Lapis lazuli stamp seal
Bronze Age, about 2400-2000
From the ancient Near East
This stamp seal was originally almost square, but because of damage one corner is missing. Originally two figures faced each other. The one on the left has largely disappeared. On the right is a man with his legs folded beneath him. It is suggested that at the top are rain clouds and rain or a fenced enclosure. Behind the man are a long-horned goat above a zebu. This last animal is related in style to similar creatures depicted on seals from the Indus Valley civilization, which was thriving at this time. There were close connections between the Indus Valley civilization and eastern Iran. One of the prized materials that was traded across the region was lapis lazuli, the blue stone from which this seal is made.
The Sar-i Sang mines in the region of Badakhshan in north-east Afghanistan were probably the source for all lapis lazuli used in the ancient Near East. From here it was carried across Iran, where several lapis working sites have been discovered, and on to Mesopotamia and Egypt. Another source for lapis lazuli exists in southern Pakistan (a region of the Indus Valley civilization) but it is unclear if they were mined at the time of this seal.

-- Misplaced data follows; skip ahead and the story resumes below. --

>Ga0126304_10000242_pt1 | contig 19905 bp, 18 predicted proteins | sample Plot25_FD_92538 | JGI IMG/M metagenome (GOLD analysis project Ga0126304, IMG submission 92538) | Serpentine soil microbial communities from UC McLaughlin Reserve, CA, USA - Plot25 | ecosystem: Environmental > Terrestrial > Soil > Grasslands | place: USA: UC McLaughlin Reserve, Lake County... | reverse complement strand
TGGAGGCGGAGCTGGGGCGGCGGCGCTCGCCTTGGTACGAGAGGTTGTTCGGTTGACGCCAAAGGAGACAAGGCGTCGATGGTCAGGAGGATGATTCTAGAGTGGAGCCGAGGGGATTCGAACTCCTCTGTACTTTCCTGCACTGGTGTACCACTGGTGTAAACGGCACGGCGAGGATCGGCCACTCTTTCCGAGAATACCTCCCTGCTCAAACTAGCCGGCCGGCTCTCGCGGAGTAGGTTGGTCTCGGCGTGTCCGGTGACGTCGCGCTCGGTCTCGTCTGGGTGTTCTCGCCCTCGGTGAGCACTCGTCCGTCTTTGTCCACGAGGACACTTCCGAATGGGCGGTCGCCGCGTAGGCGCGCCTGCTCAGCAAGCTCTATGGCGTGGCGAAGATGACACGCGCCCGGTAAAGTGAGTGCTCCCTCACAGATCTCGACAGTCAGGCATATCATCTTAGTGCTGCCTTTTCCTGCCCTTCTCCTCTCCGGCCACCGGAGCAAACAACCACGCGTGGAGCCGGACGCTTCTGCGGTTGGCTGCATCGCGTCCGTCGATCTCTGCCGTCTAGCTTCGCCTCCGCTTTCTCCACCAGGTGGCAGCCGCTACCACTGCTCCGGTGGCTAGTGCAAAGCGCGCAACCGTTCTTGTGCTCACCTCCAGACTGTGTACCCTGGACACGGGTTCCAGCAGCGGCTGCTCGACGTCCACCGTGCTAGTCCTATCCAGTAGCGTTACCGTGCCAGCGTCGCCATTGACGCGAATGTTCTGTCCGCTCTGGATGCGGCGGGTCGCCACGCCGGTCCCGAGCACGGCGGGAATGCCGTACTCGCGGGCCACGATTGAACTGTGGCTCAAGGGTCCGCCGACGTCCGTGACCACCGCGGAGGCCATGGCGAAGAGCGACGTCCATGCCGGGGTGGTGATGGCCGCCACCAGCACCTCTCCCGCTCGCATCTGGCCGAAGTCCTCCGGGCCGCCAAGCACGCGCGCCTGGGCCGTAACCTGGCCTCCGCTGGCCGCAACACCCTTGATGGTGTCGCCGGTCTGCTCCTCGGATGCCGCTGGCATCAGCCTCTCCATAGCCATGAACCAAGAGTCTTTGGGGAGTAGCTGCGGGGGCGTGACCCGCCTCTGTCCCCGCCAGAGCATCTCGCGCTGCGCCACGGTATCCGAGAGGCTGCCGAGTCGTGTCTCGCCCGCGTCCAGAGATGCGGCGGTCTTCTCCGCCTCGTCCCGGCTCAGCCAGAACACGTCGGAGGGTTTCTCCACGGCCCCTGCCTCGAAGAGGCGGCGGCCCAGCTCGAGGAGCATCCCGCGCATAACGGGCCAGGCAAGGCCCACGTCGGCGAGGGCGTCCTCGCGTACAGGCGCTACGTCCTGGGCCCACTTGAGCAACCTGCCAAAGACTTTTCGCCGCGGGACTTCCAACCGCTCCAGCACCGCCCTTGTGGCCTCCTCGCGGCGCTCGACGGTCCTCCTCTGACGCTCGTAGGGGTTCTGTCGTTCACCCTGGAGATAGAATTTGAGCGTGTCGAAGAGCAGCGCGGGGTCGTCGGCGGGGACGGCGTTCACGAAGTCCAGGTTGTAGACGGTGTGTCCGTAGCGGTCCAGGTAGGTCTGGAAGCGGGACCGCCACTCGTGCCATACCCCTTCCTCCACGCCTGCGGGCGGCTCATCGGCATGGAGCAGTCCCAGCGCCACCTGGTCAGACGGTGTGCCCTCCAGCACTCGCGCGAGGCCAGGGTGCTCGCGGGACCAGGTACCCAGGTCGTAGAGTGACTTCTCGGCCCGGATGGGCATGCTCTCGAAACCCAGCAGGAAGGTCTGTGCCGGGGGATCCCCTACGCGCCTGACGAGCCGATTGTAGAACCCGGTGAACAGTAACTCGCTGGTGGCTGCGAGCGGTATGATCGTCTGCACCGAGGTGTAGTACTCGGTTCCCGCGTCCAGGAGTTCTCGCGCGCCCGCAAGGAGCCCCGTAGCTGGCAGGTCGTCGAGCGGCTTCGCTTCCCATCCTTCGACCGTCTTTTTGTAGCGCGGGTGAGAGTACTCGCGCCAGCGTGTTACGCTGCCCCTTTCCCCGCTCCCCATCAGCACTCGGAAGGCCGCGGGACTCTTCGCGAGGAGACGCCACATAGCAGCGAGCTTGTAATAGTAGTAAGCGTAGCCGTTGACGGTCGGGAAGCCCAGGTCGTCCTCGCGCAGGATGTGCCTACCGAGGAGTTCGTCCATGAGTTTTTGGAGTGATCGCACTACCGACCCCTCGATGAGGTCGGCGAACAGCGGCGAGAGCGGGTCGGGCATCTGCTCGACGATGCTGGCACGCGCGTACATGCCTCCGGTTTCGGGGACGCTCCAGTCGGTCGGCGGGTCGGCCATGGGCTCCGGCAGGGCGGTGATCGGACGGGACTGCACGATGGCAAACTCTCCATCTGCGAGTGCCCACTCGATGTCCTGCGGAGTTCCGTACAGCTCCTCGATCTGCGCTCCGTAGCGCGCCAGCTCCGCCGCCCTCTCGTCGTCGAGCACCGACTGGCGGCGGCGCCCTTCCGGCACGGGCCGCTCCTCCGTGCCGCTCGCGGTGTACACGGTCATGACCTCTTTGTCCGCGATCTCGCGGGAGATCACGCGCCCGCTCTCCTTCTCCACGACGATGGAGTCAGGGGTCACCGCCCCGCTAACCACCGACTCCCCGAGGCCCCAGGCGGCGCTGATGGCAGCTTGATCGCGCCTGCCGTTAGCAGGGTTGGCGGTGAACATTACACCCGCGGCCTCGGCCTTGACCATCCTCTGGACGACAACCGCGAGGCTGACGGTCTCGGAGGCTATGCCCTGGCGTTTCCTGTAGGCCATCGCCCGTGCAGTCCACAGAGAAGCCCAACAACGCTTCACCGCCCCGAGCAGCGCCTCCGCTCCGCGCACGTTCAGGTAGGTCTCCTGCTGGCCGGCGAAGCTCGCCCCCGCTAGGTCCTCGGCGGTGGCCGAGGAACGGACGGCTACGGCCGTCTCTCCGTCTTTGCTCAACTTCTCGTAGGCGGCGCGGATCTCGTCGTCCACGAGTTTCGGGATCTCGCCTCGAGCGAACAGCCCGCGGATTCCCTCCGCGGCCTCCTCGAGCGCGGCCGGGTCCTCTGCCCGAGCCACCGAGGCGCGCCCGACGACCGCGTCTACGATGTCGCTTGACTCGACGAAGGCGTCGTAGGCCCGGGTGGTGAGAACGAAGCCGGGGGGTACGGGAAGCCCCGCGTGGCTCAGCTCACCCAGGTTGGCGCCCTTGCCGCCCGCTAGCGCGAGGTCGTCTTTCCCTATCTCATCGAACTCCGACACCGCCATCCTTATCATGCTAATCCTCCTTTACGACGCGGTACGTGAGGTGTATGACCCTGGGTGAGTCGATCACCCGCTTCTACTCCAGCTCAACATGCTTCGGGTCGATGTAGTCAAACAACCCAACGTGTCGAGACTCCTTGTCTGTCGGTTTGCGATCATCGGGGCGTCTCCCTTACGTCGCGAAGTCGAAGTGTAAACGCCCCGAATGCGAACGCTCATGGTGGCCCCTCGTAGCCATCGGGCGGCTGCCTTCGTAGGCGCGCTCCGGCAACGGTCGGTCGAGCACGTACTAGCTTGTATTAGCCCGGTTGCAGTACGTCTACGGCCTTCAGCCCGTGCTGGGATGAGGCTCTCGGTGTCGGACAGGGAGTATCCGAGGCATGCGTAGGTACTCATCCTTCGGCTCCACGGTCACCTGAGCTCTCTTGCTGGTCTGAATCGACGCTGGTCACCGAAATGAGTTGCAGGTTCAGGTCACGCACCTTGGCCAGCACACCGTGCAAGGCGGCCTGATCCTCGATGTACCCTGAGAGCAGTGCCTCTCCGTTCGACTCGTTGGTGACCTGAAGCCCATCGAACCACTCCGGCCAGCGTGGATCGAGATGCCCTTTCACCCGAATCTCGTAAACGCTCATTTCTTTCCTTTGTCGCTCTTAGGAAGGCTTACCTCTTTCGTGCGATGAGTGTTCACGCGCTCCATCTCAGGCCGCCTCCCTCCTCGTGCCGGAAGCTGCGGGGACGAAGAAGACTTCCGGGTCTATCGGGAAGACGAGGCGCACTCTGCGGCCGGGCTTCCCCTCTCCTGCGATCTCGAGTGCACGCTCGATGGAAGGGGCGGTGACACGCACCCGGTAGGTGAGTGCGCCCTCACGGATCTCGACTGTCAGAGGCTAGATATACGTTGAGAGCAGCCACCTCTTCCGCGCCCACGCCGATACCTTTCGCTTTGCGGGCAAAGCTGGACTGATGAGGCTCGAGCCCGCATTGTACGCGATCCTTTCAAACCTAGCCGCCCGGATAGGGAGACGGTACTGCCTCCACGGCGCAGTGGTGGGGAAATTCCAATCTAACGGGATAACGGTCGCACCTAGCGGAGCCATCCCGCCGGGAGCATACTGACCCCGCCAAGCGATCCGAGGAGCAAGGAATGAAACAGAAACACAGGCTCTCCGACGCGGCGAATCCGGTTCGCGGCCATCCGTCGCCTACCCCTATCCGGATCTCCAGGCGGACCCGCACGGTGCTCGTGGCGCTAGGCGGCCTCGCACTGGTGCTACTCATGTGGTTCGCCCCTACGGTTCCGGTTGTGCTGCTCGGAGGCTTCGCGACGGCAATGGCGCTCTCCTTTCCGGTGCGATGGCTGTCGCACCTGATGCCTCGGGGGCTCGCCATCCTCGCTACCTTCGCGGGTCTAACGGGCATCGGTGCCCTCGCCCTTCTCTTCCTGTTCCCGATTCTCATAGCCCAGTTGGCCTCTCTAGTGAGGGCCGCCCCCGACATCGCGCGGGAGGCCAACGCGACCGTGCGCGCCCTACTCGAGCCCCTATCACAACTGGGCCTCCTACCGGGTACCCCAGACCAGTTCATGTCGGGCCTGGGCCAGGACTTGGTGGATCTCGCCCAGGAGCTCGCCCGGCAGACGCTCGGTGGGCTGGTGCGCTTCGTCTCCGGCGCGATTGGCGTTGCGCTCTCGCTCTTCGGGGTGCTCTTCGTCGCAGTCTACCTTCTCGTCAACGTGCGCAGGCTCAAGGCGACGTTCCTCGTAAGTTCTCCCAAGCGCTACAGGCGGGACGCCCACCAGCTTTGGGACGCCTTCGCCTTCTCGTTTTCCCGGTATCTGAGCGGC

D. Collon, 'Lapis lazuli from the east: a stamp seal in the British Museum', Ancient Civilizations from Scy, 5/1 (1998), pp. 31-39
D. Collon, Ancient Near Eastern art (London, The British Museum Press, 1995)
Thickness: 2.500 cm
Width: 4.000 cm